As for the Battle of the Bulge, given that the war was clearly lost well before that, the offensive was a gamble that was lost rather than a blunder. Had it worked, would it have led to a political settlement on the Western Front? Possibly, but probably not.

message 8: by E.C. (new)

E.C. Blomstrand | 8 comments Thanks for pointing out the Italians' Greek campaign, George; Operation Barbarossa's failure came down to timing and the Italians' escapades in the Balkans definitely contributed to a delay. It almost seems like the Axis actually wanted to fight on as many simultaneous fronts as possible. I'm being a bit facetious, but we must all be thankful they were so arrogant/quixotic in their strategic planning.

As for the Nazi-Soviet Pact, I'm not so sure it was such a blunder on Stalin's part. There was an economic component to it that I think was quite advantageous for the Soviets: their raw materials for German manufactured goods. For certain, Stalin was caught off guard by the timing of Operation Barbarossa, but he knew the Pact would be broken eventually.
On the other hand, would Hitler have invaded Poland were there no Pact? If the Soviets had opposed such a move, I doubt it.

message 9: by George (last edited Feb 23, 2008 02:20PM) (new)

George | 116 comments A few years living in Greece took care of that. The day Metaxis told Mussolini no to free passage through Greece and basing rights has been a national holiday in Greece ever since, known as Ohee Day, Ohee meaning no. I would certainly agree that the rapid collapse of Poland and France led Hitler into flights of fancy that there were no limits to Germany's military capability

Well, I'd say the Hitler/Stalin pact was a blunder to the extent that Stalin convinced himself that it would protect him. He got quite a bit out of it, aside from material goods iincluding chunks of Poland, Finland and Romania, none of which were ever given back. I certainly don't think he expected Germany to simply roll over France in 6 weeks. I imagine he expected something a little closer to WW1 in pace. I'm sure he did expect to have to deal with Germany eventually, but he was so convinced that mid 41 wasn't the time that he kept his airforce on the ground in an effort not to provoke Germany or provide a pretext for a full invasion. the Soviet Union lost 8-900 aircraft in the first 24 hours and left them blind to German advances. So, the pact didn't have to be a blunder, but Stalin's continued faith in it made it one, in my opinion. I think most authors I've read are fairly convinced that the pact gave Hitler the green light for Case White. He would have had serious problems convincing his generals to proceed without it. In the end of course, the French and the Brits did almost nothing to divert German units away from Poland, leaving Poland the only country to deal with a two front war in 39.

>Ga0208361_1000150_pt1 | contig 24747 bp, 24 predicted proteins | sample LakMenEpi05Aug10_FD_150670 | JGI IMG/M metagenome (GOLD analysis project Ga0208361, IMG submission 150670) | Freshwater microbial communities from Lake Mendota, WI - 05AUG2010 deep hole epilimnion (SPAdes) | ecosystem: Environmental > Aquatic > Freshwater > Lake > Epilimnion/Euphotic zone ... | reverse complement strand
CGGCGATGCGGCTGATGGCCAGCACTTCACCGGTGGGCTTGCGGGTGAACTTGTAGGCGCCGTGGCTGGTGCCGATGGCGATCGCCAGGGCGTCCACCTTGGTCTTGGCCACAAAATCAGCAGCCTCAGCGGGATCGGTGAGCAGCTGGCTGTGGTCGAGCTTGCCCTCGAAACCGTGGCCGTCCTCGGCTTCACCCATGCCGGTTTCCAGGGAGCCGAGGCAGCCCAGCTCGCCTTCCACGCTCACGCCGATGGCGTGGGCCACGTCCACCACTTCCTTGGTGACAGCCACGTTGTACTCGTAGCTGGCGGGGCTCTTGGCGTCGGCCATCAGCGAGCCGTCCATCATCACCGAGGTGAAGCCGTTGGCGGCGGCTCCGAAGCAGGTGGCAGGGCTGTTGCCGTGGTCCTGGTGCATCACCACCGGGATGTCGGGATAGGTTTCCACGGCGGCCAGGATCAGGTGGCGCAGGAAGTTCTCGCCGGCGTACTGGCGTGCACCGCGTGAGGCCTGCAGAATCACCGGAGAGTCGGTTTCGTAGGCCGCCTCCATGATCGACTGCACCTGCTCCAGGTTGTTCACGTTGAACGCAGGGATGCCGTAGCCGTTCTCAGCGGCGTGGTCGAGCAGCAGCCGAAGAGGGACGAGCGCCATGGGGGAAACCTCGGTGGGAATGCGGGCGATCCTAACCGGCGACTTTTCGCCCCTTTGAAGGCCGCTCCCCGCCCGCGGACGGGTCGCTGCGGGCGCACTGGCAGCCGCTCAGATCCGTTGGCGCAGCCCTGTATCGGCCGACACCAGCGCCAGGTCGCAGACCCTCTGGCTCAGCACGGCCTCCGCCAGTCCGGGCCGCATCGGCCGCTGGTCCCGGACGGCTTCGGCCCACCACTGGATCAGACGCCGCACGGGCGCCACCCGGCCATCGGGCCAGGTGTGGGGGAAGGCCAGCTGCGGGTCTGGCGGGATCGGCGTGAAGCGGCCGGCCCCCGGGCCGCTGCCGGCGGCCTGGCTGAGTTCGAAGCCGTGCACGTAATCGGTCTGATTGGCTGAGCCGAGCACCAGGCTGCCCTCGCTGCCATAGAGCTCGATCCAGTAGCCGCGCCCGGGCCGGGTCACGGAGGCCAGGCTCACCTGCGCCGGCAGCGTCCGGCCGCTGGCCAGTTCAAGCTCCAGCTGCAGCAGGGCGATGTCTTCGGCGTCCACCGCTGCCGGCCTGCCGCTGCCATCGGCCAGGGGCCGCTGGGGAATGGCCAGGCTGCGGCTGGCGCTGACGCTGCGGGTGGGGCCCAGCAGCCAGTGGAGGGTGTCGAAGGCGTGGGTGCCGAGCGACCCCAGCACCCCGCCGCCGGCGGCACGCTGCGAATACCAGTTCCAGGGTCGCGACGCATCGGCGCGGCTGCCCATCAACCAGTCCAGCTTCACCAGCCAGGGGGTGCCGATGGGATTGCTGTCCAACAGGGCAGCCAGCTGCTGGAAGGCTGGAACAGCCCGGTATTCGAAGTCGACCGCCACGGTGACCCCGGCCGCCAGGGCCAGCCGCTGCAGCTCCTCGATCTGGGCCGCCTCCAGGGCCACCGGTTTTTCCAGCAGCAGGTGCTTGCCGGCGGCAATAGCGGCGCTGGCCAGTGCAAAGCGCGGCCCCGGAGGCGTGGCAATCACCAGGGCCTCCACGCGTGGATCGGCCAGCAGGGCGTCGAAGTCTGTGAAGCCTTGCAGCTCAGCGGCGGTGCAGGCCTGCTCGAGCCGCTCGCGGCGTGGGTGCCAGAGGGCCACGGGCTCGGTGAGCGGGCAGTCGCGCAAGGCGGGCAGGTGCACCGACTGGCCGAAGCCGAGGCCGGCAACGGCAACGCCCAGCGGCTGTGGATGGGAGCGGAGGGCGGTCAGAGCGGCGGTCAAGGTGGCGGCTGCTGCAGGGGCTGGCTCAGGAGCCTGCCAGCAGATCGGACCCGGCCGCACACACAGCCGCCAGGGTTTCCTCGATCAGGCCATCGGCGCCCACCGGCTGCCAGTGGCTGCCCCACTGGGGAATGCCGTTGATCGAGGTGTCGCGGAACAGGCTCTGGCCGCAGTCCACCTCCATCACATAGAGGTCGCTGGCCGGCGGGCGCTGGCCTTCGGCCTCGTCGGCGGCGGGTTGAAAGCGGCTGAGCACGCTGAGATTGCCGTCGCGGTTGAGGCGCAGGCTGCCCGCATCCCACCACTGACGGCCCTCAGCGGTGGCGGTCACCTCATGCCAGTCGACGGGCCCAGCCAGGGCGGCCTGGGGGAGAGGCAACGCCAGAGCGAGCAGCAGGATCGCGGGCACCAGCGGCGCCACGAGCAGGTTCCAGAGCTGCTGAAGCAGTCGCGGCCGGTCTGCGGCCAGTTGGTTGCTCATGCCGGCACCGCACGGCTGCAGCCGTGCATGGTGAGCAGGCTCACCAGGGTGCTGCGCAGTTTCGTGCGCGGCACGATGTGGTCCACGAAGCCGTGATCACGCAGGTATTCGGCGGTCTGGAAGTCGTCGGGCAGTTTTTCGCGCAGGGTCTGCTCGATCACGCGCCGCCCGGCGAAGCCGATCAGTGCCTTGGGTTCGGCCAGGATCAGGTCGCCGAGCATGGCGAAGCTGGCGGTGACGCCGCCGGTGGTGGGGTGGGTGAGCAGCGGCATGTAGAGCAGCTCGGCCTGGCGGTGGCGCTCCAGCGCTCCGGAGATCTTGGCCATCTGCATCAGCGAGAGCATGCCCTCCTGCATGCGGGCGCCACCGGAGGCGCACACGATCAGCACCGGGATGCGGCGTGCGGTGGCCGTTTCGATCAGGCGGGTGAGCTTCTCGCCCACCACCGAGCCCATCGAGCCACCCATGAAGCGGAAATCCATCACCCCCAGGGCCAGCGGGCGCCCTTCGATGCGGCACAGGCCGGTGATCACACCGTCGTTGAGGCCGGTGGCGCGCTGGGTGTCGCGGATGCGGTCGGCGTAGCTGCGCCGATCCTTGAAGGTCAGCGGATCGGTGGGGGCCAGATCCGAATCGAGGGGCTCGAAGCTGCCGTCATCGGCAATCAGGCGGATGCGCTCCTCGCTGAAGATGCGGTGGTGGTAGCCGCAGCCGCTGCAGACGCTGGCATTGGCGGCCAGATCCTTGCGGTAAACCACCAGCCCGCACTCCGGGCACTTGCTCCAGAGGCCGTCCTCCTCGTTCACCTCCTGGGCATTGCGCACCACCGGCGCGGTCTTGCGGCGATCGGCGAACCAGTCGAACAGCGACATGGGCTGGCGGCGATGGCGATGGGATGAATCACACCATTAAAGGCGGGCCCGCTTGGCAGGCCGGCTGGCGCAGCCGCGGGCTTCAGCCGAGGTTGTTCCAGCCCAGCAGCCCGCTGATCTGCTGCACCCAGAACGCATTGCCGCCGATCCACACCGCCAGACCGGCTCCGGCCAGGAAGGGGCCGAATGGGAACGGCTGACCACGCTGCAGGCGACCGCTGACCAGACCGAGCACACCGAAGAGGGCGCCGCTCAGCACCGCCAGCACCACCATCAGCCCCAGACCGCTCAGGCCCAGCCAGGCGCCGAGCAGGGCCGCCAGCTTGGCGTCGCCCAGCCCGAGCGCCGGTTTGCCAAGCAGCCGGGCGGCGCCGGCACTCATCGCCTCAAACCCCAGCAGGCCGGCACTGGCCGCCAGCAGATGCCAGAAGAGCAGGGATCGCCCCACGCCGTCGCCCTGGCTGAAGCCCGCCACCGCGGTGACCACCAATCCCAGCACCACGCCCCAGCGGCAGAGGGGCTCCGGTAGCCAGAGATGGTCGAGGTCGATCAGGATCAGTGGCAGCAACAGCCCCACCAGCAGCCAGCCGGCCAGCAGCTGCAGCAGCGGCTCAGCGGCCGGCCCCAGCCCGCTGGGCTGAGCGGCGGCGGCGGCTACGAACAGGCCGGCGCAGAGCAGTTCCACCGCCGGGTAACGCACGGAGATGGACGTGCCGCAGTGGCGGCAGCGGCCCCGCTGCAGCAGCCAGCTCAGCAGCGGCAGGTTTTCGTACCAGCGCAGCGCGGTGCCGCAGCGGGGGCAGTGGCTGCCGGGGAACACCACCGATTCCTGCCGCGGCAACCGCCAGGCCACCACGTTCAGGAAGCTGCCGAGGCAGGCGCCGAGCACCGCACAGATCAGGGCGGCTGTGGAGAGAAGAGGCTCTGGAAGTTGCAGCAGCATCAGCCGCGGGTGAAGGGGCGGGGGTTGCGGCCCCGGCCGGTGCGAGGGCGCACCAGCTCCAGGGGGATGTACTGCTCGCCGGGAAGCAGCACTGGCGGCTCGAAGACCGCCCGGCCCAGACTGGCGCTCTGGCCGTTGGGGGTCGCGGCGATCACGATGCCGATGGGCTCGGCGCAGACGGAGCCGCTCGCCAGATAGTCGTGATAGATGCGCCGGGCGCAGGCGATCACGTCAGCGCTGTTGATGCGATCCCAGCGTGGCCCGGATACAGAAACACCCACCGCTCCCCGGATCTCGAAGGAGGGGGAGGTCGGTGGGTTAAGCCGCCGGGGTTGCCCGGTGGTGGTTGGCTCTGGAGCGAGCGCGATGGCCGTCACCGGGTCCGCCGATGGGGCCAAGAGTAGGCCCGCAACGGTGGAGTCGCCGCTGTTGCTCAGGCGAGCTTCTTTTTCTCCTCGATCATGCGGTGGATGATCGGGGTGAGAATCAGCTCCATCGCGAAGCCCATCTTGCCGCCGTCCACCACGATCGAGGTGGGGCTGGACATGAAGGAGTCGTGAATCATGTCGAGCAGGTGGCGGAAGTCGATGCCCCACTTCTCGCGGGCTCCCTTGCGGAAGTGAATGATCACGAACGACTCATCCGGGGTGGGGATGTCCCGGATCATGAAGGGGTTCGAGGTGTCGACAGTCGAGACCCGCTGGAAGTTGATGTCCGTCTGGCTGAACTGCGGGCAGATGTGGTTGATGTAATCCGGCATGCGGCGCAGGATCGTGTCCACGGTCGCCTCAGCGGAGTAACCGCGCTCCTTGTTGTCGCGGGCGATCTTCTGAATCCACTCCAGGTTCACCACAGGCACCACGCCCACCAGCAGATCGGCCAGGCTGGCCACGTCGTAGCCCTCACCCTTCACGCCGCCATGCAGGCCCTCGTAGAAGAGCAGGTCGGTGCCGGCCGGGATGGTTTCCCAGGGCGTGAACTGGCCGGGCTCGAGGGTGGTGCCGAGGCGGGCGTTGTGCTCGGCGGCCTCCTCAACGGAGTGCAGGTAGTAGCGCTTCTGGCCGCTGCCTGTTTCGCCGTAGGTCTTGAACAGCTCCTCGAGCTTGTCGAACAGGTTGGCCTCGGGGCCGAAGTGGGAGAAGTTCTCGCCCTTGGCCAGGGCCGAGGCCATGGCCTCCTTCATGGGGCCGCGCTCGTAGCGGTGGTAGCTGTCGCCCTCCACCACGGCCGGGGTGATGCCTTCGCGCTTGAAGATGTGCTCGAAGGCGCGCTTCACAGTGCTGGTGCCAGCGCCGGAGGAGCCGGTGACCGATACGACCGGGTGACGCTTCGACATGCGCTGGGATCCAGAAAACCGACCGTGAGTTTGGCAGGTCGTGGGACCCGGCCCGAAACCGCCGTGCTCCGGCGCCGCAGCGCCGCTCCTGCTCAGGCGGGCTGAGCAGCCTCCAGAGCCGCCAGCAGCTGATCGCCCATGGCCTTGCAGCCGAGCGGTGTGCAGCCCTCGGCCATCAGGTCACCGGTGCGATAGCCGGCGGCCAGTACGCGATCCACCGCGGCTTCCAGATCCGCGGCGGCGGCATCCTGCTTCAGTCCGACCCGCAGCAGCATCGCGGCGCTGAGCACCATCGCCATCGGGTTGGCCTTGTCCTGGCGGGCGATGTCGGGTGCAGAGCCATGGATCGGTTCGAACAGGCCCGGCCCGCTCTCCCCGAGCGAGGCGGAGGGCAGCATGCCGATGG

message 10: by George (new)

George | 116 comments Well, the Finns fought pretty hard to preserve their independence during the Winter War, and picked up a great deal of respect in the West as a result. The French and the Brits were actually considering intervening against the Soviets even though they were already at war with Germany. I think that Western reaction was on Stalin's mind when the war ended.

message 11: by Perry (new)

Perry | 7 comments I have always been intriqued with the opening given Stalin by the Allies at Yalta. Churchill "saw it coming" but -by that time- his leverage had virtually vanished. Roosevelt was either very sick and very "off his game" or allowed his ego to persuade him that he could manipulate events. Or was he just the ultimate realist and realized that there was no way to and no stomach for stopping the Soviet juggernaut?
And speaking of ego, what a crime that Roosevelt did not keep Truman in the loop! By the time of Potsdam, Truman was left with almost no leverage and practically zero "corporate memory".
And can some of my European friends (British) explain the sudden sacking of Churchill that effectively crippled the Potsdam conference? I do understand the Parliamentary system and the fact that no one was voting for or against Churchill per se -except the people in his district- but to just suddenly throw out the government that had gotten you through that mammoth war seems in retrospect to have been incredibly foolhardy. But then again, the fact is that on both sides of the Atlantic, the democracies were sick of war and all that it brought and were anxious to get on with their lives. That's why I am understanding of Eisenhower's refusal to go into Berlin over the strenous urgings of Churchill and Patton.

message 12: by Ian (new)

Ian | 86 comments re Perry's comment on the 'sacking' of Churchill in 1945: apart from war weariness, the following were contributory reasons for the defeat of the Condervative party. It is necessary to remember that Churchill was the leader of the Conservative party; the wartime government was a coalition one. The Conservative government in the minds of working people in Britain was associated with the unemployment problems of the 1930s. In addition the Labour party had enthusiastically embraced the Beveridge Report on welfare reform whereas the Conservatives at best were luke-warm about it.

Also worth remembering that Churchill was regarded in labour circles as a reactionary as a result of his actions as Home Secretary at the time of the General Strike in 1926. All this, coupled with the sacrifices that Brions had made during the war made most voters determined that they would not return to the governance of the 1920s & 30s. For most voters this meant not voting for the Conservative party and this in turn meant not returning Churchill, despite his popularity as a leader in wartime. In Britain, more so at that time than now perhaps, voters vote for the party rather than the personality.

message 13: by George (new)

George | 116 comments Well, if you like you can think of it as the Brits brought Churchill to do a specific job. He did it, and when it was done, it was time to find someone else. It's not like they never called on him again. He came back as the Prime Minister after the war.